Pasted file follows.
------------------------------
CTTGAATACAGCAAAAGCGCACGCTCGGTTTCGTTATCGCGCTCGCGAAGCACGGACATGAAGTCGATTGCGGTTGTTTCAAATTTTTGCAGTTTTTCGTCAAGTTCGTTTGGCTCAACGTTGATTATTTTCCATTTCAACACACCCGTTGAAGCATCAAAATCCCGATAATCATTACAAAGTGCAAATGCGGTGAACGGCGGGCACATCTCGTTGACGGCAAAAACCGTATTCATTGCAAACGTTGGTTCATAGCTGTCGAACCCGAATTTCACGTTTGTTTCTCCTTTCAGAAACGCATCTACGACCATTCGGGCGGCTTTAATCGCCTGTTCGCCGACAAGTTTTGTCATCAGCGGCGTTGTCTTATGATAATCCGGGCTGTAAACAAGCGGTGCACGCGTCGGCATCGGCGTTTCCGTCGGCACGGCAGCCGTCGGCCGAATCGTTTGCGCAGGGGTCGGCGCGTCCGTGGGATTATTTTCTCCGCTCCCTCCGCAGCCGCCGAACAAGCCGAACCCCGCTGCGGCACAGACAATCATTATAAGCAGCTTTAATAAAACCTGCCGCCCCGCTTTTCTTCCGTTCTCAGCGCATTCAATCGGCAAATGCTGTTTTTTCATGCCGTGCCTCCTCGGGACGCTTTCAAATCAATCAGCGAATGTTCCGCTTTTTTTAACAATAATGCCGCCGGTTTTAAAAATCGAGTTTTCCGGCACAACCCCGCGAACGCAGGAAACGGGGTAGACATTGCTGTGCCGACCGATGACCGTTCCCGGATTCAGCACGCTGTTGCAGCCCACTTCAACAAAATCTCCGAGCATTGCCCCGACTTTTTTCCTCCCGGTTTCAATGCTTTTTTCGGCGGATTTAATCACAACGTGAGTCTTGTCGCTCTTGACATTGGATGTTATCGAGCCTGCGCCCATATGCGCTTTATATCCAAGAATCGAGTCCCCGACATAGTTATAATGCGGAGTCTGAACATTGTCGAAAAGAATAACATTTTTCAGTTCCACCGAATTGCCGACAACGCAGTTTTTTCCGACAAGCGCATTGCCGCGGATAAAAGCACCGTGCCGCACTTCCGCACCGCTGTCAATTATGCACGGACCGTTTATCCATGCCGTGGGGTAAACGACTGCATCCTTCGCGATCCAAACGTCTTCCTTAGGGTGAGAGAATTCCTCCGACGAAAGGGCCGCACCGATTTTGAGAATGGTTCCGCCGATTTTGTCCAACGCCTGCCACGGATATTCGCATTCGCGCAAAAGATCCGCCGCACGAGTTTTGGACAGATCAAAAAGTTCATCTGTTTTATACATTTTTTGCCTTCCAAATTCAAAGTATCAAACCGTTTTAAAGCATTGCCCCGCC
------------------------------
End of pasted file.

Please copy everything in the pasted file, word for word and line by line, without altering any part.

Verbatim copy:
CTTGAATACAGCAAAAGCGCACGCTCGGTTTCGTTATCGCGCTCGCGAAGCACGGACATGAAGTCGATTGCGGTTGTTTCAAATTTTTGCAGTTTTTCGTCAAGTTCGTTTGGCTCAACGTTGATTATTTTCCATTTCAACACACCCGTTGAAGCATCAAAATCCCGATAATCATTACAAAGTGCAAATGCGGTGAACGGCGGGCACATCTCGTTGACGGCAAAAACCGTATTCATTGCAAACGTTGGTTCATAGCTGTCGAACCCGAATTTCACGTTTGTTTCTCCTTTCAGAAACGCATCTACGACCATTCGGGCGGCTTTAATCGCCTGTTCGCCGACAAGTTTTGTCATCAGCGGCGTTGTCTTATGATAATCCGGGCTGTAAACAAGCGGTGCACGCGTCGGCATCGGCGTTTCCGTCGGCACGGCAGCCGTCGGCCGAATCGTTTGCGCAGGGGTCGGCGCGTCCGTGGGATTATTTTCTCCGCTCCCTCCGCAGCCGCCGAACAAGCCGAACCCCGCTGCGGCACAGACAATCATTATAAGCAGCTTTAATAAAACCTGCCGCCCCGCTTTTCTTCCGTTCTCAGCGCATTCAATCGGCAAATGCTGTTTTTTCATGCCGTGCCTCCTCGGGACGCTTTCAAATCAATCAGCGAATGTTCCGCTTTTTTTAACAATAATGCCGCCGGTTTTAAAAATCGAGTTTTCCGGCACAACCCCGCGAACGCAGGAAACGGGGTAGACATTGCTGTGCCGACCGATGACCGTTCCCGGATTCAGCACGCTGTTGCAGCCCACTTCAACAAAATCTCCGAGCATTGCCCCGACTTTTTTCCTCCCGGTTTCAATGCTTTTTTCGGCGGATTTAATCACAACGTGAGTCTTGTCGCTCTTGACATTGGATGTTATCGAGCCTGCGCCCATATGCGCTTTATATCCAAGAATCGAGTCCCCGACATAGTTATAATGCGGAGTCTGAACATTGTCGAAAAGAATAACATTTTTCAGTTCCACCGAATTGCCGACAACGCAGTTTTTTCCGACAAGCGCATTGCCGCGGATAAAAGCACCGTGCCGCACTTCCGCACCGCTGTCAATTATGCACGGACCGTTTATCCATGCCGTGGGGTAAACGACTGCATCCTTCGCGATCCAAACGTCTTCCTTAGGGTGAGAGAATTCCTCCGACGAAAGGGCCGCACCGATTTTGAGAATGGTTCCGCCGATTTTGTCCAACGCCTGCCACGGATATTCGCATTCGCGCAAAAGATCCGCCGCACGAGTTTTGGACAGATCAAAAAGTTCATCTGTTTTATACATTTTTTGCCTTCCAAATTCAAAGTATCAAACCGTTTTAAAGCATTGCCCCGCC